Review: Red Light – f(x)

Hey y’all! Today I’ll be looking at one of my favorite female groups, the masters of the “dance in different rooms” music video- f(x). I’m often frustrated with SM Entertainment, because f(x) has great songs, and they’re all talented singers and dancers, but it’s obvious that the only thought that goes into their usual music videos is: a) what kind of funky outfits are they going to wear and b) what kind of background are they going to dance in front of? That’s it. But this comeback is like a trailer for a movie, and it’s one of the most entertaining music videos that has ever come out of SM Entertainment. Let’s look at Red Light.

fx red light

Here’s the MV with English subs (best viewed in HD):

The lyrics of Red Light seem to be about a break-up, or a break-up about to happen. The chorus talks about a collision which must be stopped- I’m assuming the collision is a huge fight between the couple. The red light is a warning sign — just to stop for a moment before something terrible happens. There were a few lines that I didn’t understand — like the line about waiting for the blue light. In America, a green light would make more sense. I actually did some research and found that the Korean word for blue is used for the green light on a traffic signal.

The music video, however, has nothing to do with a relationship. There are the dance scenes so common to SM videos, but interspersed throughout are various scenes and references to dystopian novels such as 1984, A Clockwork Orange, and Fahrenheit 451. These scenes make the MV seem like a trailer for some new dystopian movie. Many of the scenes are cinematic and while there isn’t really a plot, there’s enough plot to keep it interesting.

Robots watching a film reel- reminiscent of the movie version of 1984.

Robots watching a film reel- reminiscent of the movie version of 1984.

From what I see of the dance, it’s nothing less than what I’d expect from f(x). The movements are sharp and synchronized. They utilize their numbers well, sometimes one half mirroring another. The movements are powerful, which matches the electro tone of the song and the somewhat tone of the video.

The outfits are pretty varied— there’s a scene where they’re all dressed in camoflague like rebel fighters, and another where they’re dressed in something that looks inspired by fancy military dress. Yet another scene has them in black and white menswear inspired outfits. In many close-ups, you can see that they’re wearing more makeup on one eye rather than the other. This seems to be inspired by the film version of A Clockwork Orange, where Alex has black eyeliner under one eye.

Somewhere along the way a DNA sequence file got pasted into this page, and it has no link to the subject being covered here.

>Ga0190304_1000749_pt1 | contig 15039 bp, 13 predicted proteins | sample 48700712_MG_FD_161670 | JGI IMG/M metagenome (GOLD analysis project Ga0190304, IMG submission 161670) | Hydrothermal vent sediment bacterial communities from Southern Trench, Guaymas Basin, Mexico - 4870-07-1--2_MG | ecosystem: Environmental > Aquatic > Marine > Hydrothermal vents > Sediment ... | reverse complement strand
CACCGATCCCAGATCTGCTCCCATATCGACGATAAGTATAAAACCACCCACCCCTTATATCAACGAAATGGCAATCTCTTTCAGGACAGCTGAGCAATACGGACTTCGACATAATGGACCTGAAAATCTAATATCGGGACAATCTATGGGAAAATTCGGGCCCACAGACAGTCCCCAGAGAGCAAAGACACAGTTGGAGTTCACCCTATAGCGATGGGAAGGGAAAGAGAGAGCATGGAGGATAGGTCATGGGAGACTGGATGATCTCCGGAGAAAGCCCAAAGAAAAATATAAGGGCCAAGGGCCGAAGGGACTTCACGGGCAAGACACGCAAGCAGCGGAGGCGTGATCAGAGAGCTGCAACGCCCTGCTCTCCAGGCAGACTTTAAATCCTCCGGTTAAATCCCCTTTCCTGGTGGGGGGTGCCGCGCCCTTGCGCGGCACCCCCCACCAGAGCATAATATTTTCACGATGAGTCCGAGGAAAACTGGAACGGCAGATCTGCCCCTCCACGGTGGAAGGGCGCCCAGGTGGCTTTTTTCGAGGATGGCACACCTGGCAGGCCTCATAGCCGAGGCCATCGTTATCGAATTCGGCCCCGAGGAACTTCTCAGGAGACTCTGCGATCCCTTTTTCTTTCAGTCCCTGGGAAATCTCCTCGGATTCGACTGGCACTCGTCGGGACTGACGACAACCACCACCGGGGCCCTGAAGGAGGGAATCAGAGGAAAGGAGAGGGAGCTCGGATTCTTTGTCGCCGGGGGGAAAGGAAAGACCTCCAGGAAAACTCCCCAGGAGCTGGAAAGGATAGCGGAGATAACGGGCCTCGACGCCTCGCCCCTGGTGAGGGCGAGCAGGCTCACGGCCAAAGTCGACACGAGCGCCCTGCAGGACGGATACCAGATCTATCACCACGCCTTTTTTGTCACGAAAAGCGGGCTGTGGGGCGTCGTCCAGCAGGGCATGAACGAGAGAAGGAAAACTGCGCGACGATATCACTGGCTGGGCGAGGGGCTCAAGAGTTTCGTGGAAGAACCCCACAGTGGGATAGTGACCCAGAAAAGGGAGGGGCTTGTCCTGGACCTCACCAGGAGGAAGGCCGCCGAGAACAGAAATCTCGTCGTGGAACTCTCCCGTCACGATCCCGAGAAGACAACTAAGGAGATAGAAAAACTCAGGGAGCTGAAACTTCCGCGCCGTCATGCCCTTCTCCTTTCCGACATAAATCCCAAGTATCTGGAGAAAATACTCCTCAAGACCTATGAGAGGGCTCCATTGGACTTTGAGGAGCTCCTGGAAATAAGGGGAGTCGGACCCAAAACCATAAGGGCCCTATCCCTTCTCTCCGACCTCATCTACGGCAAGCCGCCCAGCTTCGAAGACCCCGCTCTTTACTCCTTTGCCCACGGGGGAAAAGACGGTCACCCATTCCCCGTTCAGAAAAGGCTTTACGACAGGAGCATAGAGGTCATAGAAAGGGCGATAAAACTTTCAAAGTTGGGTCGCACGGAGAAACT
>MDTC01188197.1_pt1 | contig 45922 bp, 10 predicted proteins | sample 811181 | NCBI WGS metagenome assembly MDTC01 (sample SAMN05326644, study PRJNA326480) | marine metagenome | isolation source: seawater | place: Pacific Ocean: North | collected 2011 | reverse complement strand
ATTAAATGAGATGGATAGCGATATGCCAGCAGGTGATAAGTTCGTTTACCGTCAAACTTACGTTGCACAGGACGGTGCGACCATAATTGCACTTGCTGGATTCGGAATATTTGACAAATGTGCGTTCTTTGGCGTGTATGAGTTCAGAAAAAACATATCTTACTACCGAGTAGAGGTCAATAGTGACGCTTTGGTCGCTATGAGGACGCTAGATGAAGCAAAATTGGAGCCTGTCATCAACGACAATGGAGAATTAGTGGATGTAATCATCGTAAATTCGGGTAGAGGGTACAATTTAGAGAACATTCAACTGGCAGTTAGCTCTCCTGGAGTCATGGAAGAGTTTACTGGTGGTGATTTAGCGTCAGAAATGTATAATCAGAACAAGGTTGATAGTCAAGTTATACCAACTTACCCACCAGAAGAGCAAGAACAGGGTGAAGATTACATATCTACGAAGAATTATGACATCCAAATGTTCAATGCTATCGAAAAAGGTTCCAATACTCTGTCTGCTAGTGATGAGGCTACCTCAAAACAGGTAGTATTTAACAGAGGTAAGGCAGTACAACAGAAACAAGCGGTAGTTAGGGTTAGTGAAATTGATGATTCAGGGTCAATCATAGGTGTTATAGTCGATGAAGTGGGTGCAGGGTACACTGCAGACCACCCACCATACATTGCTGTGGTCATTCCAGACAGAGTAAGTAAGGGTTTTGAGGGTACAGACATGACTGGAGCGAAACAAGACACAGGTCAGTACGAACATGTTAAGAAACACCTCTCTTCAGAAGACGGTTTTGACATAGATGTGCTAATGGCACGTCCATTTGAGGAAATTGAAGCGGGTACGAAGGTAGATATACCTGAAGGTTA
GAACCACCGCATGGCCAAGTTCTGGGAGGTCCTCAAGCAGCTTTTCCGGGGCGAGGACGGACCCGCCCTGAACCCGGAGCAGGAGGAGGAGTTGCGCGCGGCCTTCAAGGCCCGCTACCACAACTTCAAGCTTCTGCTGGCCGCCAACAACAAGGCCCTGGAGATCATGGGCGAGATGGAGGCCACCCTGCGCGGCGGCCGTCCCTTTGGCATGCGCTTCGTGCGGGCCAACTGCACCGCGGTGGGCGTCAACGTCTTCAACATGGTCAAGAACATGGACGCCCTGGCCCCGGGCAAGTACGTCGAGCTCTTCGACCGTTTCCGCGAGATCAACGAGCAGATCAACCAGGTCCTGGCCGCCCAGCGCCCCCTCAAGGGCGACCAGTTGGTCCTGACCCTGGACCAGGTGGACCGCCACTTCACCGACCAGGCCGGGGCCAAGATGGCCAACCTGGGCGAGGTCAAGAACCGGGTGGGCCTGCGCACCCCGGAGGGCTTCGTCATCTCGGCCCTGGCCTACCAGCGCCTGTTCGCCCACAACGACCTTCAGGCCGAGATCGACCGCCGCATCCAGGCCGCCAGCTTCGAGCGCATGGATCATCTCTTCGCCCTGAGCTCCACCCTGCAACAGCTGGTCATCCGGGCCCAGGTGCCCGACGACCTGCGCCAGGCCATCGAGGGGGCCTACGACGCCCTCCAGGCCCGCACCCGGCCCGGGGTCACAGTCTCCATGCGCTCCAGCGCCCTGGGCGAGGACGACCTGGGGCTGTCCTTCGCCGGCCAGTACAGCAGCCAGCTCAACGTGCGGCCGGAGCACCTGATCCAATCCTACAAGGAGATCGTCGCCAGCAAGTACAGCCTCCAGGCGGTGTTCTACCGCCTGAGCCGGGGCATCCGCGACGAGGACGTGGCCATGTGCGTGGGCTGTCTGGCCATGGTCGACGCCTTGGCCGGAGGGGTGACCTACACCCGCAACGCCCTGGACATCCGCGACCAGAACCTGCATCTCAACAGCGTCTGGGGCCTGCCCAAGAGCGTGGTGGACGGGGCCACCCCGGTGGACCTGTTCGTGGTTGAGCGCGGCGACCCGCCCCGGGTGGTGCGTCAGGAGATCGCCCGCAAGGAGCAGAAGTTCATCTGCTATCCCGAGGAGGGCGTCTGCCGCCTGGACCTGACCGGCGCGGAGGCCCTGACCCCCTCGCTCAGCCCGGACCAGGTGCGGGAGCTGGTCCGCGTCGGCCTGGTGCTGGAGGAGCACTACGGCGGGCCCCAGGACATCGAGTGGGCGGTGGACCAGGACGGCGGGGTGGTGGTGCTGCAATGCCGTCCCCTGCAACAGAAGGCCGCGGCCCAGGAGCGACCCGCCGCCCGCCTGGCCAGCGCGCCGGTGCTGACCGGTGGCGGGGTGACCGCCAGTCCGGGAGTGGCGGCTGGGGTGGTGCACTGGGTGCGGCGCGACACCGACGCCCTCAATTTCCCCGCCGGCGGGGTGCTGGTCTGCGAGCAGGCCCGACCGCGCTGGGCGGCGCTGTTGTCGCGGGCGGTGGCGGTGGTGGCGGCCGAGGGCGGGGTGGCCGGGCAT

“We can destroy what we have written, but we cannot unwrite it.” -Anthony Burgess, A Clockwork Orange.

“We can destroy what we have written, but we cannot unwrite it.” -Anthony Burgess, A Clockwork Orange.

The song itself is just your typical electro-pop song. There isn’t a rap break like usual, but the verses have rap elements to them, and Amber gets to sing a line in the bridge. About time the girl got some more singing parts! The song is super catchy — I’ve been listening to it nonstop all weekend. I’ve yet to get sick of it (fingers crossed that I don’t)!

I almost wish there was a bit more plot. There’s the scenes of the girls running—what are they running from? There’s a clip of a building exploding and one of a person in a gas mask — are they linked? Is this universe that dangerous and violent? The most intriguing part of the MV is when f(x) is dressed in white, and they’re out in the open for the first time. I imagine if the MV were like a movie, this would be the end, when they escape whatever it is they’re running from.

f(x) red light krystal luna amber

Happy ending? Bittersweet ending? Is it an ending at all?

On the whole, a very enjoyable song, and one of the most interesting MVs from SM Entertainment in quite a while. I love this concept for f(x), and I’m very excited to be able to finally get the album today! I have a feeling that this song will replace I Got A Boy as my most listened female k-pop song.


-Dystopian concept with classic references.

-Catchy electronic song.

-Cinematic aspects— not just dancing in rooms.


-Not a fully fleshed plot.

Rating: 4.5/5


The following two tabs change content below.


Latest posts by Oliveblair (see all)

Leave a Reply